"It’s very seasonal. If it’s a GI-related virus, you have kids that can’t stop throwing up and get dehydrated. We rehydrate them," Miller says. "If it is a respiratory virus, kids can’t stop coughing and have trouble breathing."
The only things the unit excludes are multiple major trauma and children with physiological instabilities.
Since opening in August 1994, the unit has had a major impact on the hospital. The hospital had "targeted" a group of physicians it wanted to increase their utilization of the hospital. Surveys have shown that they have increased their use of the facility across the board, and not just in use of the CARES unit, says Carlson.
The wait times for the unit are significantly lower. Eighty percent of the patients are seen by the physician within 15 minutes of arrival, and 45% are in and out within an hour, he says.
"Every year we go through this [mandate] to cut the budget 10%," says Carlson. "People naturally look at the CARES unit, but the administration says no, they have to find another way."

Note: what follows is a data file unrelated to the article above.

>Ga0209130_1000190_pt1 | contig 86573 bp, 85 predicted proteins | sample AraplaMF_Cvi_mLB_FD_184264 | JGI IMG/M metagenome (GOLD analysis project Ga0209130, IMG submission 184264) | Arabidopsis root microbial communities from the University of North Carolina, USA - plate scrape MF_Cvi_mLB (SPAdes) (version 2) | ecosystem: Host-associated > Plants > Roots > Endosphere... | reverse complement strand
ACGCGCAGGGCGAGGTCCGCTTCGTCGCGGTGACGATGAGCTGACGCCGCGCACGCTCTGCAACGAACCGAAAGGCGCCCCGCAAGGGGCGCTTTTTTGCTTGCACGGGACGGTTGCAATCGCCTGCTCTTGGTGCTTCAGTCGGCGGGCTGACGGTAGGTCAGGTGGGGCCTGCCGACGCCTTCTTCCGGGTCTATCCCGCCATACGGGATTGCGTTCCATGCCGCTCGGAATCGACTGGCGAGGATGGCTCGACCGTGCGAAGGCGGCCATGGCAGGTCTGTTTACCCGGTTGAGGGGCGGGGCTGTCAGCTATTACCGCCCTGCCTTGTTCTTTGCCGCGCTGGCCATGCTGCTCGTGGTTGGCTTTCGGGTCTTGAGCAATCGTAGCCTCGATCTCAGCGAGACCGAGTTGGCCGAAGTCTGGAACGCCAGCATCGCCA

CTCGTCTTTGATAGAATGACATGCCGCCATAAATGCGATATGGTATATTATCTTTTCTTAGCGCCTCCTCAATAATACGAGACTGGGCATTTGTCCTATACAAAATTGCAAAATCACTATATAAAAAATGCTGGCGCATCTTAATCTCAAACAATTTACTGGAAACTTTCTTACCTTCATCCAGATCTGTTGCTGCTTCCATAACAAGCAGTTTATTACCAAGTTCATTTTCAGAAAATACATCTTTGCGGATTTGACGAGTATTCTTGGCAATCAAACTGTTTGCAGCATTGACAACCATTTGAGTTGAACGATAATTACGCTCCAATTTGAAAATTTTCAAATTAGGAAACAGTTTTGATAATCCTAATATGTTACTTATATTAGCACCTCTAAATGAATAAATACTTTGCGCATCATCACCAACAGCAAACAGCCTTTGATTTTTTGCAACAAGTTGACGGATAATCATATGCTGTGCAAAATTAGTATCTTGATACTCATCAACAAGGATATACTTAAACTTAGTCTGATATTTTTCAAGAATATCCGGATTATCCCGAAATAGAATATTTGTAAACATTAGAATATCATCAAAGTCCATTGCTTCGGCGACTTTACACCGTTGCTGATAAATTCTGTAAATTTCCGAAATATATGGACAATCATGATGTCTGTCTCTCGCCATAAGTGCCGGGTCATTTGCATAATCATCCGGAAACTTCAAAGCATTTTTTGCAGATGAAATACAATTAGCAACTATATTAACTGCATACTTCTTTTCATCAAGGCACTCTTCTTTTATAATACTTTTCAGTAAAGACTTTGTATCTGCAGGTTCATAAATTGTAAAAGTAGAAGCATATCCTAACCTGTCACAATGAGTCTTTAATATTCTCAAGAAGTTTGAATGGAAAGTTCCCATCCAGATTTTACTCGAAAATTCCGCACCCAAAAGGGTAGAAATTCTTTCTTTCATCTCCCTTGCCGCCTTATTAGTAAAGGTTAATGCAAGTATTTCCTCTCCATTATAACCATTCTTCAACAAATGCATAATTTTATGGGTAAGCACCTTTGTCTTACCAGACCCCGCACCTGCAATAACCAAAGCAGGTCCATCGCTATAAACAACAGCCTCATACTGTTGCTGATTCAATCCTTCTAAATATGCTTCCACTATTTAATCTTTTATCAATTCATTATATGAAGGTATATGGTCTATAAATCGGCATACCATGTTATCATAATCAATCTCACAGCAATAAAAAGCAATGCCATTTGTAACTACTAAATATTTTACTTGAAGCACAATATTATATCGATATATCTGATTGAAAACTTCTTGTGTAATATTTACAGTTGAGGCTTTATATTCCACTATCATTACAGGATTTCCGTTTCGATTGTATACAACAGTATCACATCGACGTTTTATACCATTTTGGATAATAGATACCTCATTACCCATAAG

Redesign was not needed
An important boon to the unit’s success was that it didn’t require any new space to be added to the ED at Children’s. The unit simply shares the space occupied by an ambulatory procedures center during the day. The CARES unit only operates from 5 p.m.-11 p.m. on weekdays and noon-11 p.m. on weekends, and the procedures center is closed during that time.
"Because there was no new space involved, the only thing that took time when we developed it was marketing it and negotiating with the people who used the space in the daytime," says Carlson. "We convinced them that we could use the space without hindering each other. There was essentially no modification except bringing in some equipment that they needed that we didn’t have."